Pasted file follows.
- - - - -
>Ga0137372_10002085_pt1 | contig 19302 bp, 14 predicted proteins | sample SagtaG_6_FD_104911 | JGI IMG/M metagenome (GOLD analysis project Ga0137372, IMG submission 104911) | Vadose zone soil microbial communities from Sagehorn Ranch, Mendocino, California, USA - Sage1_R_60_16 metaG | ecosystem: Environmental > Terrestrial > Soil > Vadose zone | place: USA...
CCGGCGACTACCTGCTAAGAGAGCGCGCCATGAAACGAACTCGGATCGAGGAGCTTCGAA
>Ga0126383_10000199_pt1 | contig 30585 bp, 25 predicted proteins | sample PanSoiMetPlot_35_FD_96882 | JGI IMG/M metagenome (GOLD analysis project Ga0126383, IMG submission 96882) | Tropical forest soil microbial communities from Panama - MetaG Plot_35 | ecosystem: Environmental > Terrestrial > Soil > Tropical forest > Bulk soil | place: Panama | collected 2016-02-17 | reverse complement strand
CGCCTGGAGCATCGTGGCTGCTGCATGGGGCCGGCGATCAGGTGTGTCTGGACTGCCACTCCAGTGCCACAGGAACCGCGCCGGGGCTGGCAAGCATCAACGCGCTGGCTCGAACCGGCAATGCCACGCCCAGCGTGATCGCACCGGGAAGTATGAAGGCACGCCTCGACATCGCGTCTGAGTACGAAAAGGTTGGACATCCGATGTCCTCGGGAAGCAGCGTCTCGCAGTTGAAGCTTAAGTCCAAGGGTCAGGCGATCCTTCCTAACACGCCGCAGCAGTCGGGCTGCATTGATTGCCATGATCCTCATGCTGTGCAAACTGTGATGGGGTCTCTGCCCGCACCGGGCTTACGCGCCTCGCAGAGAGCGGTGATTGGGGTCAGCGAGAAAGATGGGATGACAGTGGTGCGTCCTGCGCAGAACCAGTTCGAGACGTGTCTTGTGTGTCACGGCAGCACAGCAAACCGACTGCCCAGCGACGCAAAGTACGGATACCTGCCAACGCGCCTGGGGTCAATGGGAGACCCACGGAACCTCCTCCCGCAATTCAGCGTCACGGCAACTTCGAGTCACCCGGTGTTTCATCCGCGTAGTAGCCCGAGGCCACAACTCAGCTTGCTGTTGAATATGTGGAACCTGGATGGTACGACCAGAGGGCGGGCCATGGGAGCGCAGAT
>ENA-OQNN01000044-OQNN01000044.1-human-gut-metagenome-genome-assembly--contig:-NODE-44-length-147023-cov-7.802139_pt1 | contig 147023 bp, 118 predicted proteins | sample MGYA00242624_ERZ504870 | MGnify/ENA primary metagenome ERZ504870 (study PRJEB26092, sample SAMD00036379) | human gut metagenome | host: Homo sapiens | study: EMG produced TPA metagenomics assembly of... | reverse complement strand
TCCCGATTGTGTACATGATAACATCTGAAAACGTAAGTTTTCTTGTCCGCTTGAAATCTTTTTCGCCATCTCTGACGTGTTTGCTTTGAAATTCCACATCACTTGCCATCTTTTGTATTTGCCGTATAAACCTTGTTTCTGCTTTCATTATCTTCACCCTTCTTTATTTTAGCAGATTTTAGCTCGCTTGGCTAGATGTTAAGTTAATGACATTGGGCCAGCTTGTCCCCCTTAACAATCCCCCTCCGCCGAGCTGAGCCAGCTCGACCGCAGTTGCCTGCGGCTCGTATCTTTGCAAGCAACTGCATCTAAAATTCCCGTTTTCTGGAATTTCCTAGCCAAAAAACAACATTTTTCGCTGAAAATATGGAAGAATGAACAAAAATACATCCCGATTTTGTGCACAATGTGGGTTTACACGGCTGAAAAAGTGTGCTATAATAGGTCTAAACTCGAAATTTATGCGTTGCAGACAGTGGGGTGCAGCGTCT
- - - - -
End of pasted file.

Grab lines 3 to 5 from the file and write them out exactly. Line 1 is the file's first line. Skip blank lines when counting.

>Ga0126383_10000199_pt1 | contig 30585 bp, 25 predicted proteins | sample PanSoiMetPlot_35_FD_96882 | JGI IMG/M metagenome (GOLD analysis project Ga0126383, IMG submission 96882) | Tropical forest soil microbial communities from Panama - MetaG Plot_35 | ecosystem: Environmental > Terrestrial > Soil > Tropical forest > Bulk soil | place: Panama | collected 2016-02-17 | reverse complement strand
CGCCTGGAGCATCGTGGCTGCTGCATGGGGCCGGCGATCAGGTGTGTCTGGACTGCCACTCCAGTGCCACAGGAACCGCGCCGGGGCTGGCAAGCATCAACGCGCTGGCTCGAACCGGCAATGCCACGCCCAGCGTGATCGCACCGGGAAGTATGAAGGCACGCCTCGACATCGCGTCTGAGTACGAAAAGGTTGGACATCCGATGTCCTCGGGAAGCAGCGTCTCGCAGTTGAAGCTTAAGTCCAAGGGTCAGGCGATCCTTCCTAACACGCCGCAGCAGTCGGGCTGCATTGATTGCCATGATCCTCATGCTGTGCAAACTGTGATGGGGTCTCTGCCCGCACCGGGCTTACGCGCCTCGCAGAGAGCGGTGATTGGGGTCAGCGAGAAAGATGGGATGACAGTGGTGCGTCCTGCGCAGAACCAGTTCGAGACGTGTCTTGTGTGTCACGGCAGCACAGCAAACCGACTGCCCAGCGACGCAAAGTACGGATACCTGCCAACGCGCCTGGGGTCAATGGGAGACCCACGGAACCTCCTCCCGCAATTCAGCGTCACGGCAACTTCGAGTCACCCGGTGTTTCATCCGCGTAGTAGCCCGAGGCCACAACTCAGCTTGCTGTTGAATATGTGGAACCTGGATGGTACGACCAGAGGGCGGGCCATGGGAGCGCAGAT
>ENA-OQNN01000044-OQNN01000044.1-human-gut-metagenome-genome-assembly--contig:-NODE-44-length-147023-cov-7.802139_pt1 | contig 147023 bp, 118 predicted proteins | sample MGYA00242624_ERZ504870 | MGnify/ENA primary metagenome ERZ504870 (study PRJEB26092, sample SAMD00036379) | human gut metagenome | host: Homo sapiens | study: EMG produced TPA metagenomics assembly of... | reverse complement strand